Trademark Trial and Appeal Board Explained

Creating a unique name, logo or slogan for your product or service business comes with the responsibility to trademark the name, logo or slogan to ensure that another company or person does not use the idea for their own financial gain. The Trademark Trial and Appeal Board (TTAB) is tasked with hearing appeals of trademark application denials and determining who has the right to a trademark when two or more people or businesses are in a dispute. Understanding how to ask the TTAB to hear a case and the resulting trial that will occur can help people who are facing a denial of their trademark application.

What is the Trademark Trial and Appeal Board?

The TTAB was created by the U.S. Patent & Trademark Office for the purpose of hearing disputes between people who apply for, or already own, trademarks. The proceedings that take place through the TTAB in order to determine who owns a trademark include the opposition of a trademark application and the cancellation of a trademark registration (in the case that a registration is found to violate the trademark rights of another entity).

If the U.S. Patent & Trademark Office refuses an application for a trademark, the TTAB oversees appeals trials. Any applicant who is refused a trademark has the right to file an appeal.

Appealing Trademark Refusals

When a trademark application is refused, those who are trying to protect their names, logos or slogans can feel frustrated and confused about why their application was denied. Fortunately, it is possible to appeal the decision. Here is what trademark applicants need to know about filing an appeal.

Responding to an Office Action

The Trademark Office will issue an Office Action when there is a problem with the application. If an application is denied due to reasons like the possibility that the new trademark will be confused with a trademark that is already owned by another entity, this reason will be cited in the Office Action. It is also possible for an applicant to receive an Office Action when certain requirements of the application, like a disclaimer for a descriptive term, are not met. The Office Action cites each problem in order to explain why the application is being refused.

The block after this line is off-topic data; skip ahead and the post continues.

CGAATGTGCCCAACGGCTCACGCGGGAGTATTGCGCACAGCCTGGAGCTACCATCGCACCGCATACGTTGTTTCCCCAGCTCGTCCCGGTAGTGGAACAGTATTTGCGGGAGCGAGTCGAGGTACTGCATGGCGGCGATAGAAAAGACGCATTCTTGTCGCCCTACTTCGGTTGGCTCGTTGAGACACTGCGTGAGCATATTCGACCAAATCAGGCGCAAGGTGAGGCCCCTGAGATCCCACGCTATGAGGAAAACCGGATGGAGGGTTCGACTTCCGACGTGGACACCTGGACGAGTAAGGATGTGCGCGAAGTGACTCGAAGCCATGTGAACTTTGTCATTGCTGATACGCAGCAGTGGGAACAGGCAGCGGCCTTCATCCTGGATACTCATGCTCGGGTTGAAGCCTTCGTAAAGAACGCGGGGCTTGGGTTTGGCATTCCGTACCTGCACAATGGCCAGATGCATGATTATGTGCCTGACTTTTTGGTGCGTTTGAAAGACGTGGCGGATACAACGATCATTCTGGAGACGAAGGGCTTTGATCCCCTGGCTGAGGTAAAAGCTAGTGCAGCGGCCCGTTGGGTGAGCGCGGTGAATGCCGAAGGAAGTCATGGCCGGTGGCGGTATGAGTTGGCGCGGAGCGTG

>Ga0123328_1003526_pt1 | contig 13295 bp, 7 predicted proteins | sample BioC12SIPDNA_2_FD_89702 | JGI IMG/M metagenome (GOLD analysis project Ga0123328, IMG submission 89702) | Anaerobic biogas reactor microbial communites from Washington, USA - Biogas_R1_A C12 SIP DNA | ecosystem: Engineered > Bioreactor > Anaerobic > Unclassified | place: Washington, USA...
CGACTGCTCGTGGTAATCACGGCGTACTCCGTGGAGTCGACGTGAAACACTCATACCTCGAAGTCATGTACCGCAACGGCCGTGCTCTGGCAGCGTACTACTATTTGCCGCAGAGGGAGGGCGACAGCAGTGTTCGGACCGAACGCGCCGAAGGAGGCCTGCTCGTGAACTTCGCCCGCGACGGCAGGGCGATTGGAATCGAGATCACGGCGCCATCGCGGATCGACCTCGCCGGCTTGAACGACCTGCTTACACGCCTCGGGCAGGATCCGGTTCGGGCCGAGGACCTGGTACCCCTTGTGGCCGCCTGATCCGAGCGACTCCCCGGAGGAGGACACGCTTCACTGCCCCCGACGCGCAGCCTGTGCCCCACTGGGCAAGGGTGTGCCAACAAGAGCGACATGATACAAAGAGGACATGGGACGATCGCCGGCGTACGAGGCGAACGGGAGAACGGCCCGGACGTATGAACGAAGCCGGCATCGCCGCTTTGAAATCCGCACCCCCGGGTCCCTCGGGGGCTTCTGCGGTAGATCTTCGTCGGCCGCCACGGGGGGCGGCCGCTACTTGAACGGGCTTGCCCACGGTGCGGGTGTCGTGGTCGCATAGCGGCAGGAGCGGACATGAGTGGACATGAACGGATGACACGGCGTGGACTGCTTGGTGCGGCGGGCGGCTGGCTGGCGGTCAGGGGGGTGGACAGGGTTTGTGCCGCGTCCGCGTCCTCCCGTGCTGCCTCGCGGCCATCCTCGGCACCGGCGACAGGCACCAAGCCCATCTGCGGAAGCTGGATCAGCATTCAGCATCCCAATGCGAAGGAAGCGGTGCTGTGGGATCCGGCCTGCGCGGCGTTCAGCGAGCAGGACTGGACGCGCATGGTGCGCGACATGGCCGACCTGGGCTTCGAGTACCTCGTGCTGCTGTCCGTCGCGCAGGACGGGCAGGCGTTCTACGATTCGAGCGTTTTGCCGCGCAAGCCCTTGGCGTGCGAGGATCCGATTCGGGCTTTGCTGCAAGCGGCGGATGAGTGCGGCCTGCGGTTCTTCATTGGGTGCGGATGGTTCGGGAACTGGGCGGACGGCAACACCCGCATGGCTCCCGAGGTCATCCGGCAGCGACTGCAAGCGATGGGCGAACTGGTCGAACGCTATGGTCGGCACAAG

Further reading: The complete list of trademark office actions

Applicants are given six months from the date that the Office Action was issued to respond to the refusal. This response should either include changes to the initial application that ensure it is in compliance with regulations and requirements, or arguments that outline why the trademark should have been approved.

If the Trademark Office agrees with the response, it has the option to approve the application. Alternatively, a Final Office Action may be issued to inform the applicant that the application is formally denied. Applicants are given six more months to write a response to the Final Office Action or file an appeal.

What Happens If Your Registration Attempt Is Refused?

When an application for a trademark is refused and the response to the Office Action does not result in an approval, applicants have the option to appeal the refusal. The TTAB will hear arguments in favor of registering the trademark from the applicant, and an Examining Attorney who works for the Trademark Office will present evidence outlining the reasons for the Trademark Office’s decision to refuse the trademark application.

Well-Known Trademarks That Were Initially Denied